COPE supports MAP van for sex-trade workers
Last week, Vancouver city council called for a restoration of funding for the Mobile Action Project (MAP) van, which provided support for sex trade workers. MAP began in 2004 as a partnership between WISH, the Prostitution Alternatives Counselling and Education (PACE) Society and the Vancouver Agreement Women’s Strategy Task Team. The van travelled around the city and gave sex workers condoms, clean needles and descriptions of violent johns. The province discontinued its funding this spring, putting many workers at risk. The motion, moved by Councillor Jang and seconded by COPE’s Councillor Woodsworth also called for staff to complete a report on the status of sex trade workers in Vancouver and ways the City can improve conditions.
Mayor open to reoccupying Little Mountain
In last week’s Vancouver Courier (available here) Mayor Robertson says he favors renovating and re-using the social housing at Little Mountain during the unpredictably long delay until the designated developer, Holborn Holdings, can get through zoning, planning and financing delays.
COPE Councillor Ellen Woodsworth who has been a vocal advocate for Little Mountain, expects that preparing the units for re-use would cost about $10,000 per dwelling. "I have heard estimates of a delay of ten to twelve years before Holborn will build on the land," she said. "Why not provide housing now for people until the developer is ready to move? There is federal money available to fund the renovations."
COPE encourages concerned residents to speak out on this issue by contacting Minister Coleman (email@example.com) and B.C. Housing (VanCoastalRegion@bchousing.org) and urging them to re-consider their reported opposition to the renovate-and-re-occupy option. Letters of support can also be sent to the Mayor and Council at firstname.lastname@example.org.
Concerns remain on Olympic By-law changes
Last week, COPE’s David Cadman and Ellen Woodsworth were the only councilors to vote against a sweeping set of Olympic by-law changes.
According to Councillor Cadman, “We are concerned not only that free speech may be affected as has been articulated by the BC Civil Liberties Association, but that adequate consultation has not been carried out with neighbourhoods regarding issues such as bar closing times.”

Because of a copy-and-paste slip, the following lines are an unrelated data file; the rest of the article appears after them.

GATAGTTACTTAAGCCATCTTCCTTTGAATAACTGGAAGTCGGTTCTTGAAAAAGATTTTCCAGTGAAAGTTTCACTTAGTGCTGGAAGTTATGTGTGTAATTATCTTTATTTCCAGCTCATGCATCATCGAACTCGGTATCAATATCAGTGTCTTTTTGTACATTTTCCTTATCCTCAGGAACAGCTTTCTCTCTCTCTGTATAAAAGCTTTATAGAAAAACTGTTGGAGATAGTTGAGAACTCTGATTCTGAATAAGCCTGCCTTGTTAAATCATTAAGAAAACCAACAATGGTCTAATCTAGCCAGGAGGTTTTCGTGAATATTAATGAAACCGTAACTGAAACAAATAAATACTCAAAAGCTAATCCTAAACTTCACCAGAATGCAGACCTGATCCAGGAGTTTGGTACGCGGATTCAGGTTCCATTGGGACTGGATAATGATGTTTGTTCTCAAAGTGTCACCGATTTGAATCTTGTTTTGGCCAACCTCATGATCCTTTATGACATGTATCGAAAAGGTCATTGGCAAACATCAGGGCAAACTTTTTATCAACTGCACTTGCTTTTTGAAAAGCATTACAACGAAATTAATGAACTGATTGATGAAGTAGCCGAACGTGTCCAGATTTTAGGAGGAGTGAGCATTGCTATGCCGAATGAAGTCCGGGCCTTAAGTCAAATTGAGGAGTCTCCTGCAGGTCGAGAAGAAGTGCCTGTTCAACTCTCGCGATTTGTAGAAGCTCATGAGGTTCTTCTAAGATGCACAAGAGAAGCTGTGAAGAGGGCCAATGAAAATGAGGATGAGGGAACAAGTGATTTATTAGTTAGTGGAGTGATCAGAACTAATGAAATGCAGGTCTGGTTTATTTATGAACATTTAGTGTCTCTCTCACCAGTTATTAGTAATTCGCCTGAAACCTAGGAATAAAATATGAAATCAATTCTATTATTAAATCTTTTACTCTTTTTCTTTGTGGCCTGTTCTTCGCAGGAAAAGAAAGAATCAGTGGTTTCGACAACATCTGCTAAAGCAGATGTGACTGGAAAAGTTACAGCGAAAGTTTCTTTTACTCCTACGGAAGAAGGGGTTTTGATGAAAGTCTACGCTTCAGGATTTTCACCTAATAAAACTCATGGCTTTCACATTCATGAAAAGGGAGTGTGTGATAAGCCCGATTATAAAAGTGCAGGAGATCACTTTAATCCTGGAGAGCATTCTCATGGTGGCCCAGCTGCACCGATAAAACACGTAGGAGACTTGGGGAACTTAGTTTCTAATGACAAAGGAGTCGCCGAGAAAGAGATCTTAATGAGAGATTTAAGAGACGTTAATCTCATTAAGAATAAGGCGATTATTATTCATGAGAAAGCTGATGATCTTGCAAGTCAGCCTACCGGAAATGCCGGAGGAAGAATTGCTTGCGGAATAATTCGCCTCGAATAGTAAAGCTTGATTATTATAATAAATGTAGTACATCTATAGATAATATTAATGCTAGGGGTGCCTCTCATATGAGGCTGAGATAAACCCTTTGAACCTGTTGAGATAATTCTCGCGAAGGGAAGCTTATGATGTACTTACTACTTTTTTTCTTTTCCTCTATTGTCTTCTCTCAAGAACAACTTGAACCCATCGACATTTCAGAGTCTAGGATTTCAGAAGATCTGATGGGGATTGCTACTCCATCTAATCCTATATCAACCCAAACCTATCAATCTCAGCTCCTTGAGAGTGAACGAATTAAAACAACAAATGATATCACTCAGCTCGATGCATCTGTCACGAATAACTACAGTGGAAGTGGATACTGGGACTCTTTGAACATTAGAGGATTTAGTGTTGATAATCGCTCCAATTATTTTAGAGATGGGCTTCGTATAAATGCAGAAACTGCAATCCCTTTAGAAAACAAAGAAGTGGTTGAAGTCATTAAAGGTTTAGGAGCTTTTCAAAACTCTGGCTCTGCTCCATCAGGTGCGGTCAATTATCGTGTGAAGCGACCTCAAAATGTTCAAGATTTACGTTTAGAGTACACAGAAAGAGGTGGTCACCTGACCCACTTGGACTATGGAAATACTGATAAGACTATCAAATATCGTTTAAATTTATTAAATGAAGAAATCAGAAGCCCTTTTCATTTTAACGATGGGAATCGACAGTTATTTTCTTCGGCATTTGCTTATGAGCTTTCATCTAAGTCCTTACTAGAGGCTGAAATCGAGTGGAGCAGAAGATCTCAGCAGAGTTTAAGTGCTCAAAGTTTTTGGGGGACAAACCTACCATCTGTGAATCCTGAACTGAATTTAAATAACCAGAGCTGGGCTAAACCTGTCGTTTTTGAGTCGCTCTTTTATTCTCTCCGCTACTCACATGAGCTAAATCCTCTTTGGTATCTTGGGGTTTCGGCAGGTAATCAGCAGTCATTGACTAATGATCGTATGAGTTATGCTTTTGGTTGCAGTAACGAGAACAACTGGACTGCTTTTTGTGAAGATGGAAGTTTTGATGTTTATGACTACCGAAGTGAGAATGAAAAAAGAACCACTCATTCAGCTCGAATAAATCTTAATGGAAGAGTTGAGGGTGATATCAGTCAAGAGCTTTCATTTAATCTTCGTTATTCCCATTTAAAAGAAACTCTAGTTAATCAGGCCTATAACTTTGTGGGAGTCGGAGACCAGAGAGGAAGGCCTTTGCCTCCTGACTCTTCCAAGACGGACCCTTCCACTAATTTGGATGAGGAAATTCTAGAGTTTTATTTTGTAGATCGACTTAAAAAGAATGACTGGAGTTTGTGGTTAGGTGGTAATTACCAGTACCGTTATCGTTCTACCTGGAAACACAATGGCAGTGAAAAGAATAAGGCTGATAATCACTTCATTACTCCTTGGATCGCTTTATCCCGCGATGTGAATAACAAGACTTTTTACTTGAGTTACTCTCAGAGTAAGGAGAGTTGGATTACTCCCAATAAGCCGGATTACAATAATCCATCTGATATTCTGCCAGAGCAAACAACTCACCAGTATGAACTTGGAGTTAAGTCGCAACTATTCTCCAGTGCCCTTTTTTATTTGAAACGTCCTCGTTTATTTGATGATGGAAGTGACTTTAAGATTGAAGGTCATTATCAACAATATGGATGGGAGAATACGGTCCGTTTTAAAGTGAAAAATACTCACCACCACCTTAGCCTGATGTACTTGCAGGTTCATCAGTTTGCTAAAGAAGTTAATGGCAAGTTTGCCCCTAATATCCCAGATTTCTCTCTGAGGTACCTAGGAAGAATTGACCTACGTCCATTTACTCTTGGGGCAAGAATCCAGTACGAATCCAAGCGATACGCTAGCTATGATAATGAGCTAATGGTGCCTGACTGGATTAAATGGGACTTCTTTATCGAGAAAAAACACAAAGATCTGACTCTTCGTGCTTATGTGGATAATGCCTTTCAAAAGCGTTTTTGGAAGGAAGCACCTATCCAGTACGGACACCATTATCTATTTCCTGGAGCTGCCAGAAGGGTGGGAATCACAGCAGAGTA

For Councillor Woodsworth, the package is just too broad: “I am concerned that the by-law changes give unprecedented authority to the City Manager. While I certainly have confidence in our staff, I believe it’s important for elected officials to be involved in the process – especially when it comes to civil rights.”
COPE is committed to watching closely to ensure that civil liberties are respected in the lead up and duration of the Olympics. Articles on Woodsworth’s Coventry Declaration motion and women ski jumpers are available on our website at www.cope.bc.ca.
Join COPE at Pride!
An organization with a long history of advocating for LGBTQ rights, COPE will be marching in the Pride Parade again this year. Please join us on Sunday and help create a Vancouver for everyone!
For more information, email email@example.com.
COPE Garden Party
When: 2:30 PM, Sunday, August 9
Where: 2268 Cambridge Street
(North Garden and Cambridge)
What: Includes afternoon non-alcoholic refreshments and appetizers.
Suggested donation: $20.00
Followed by Dinner with Park Board Commissioner Loretta Woodcock, served between 6:30PM and 8:00 PM
Dinner Cost: Couple $65, Single $35, Youth and Seniors $20
No Host Bar, door prize and live entertainment
Hosted by Donalda Greenwell-Baker and Steve Baker
RSVP for Dinner at firstname.lastname@example.org or 604-312-9057
BC provincial public libraries have not yet received their 2009 annual
operating grants from the provincial government, nor have they been
told how much money they will be receiving – both of which usually
happen earlier in the fiscal year. There have been strong indications
that the Province has decided to stop funding libraries and that this
funding may be cut from the current and subsequent budgets.
this economic downturn, there has been a significant increase in the
usage of BC public libraries. Residents know that their libraries offer
more than free books to read – they are using the Internet and computer
systems to do research, hunt for jobs and more. Without provincial
grants, significant cuts will result.
COPE encourages supporters to sign the
petition at http://www.stopbclibrarycuts.ca/.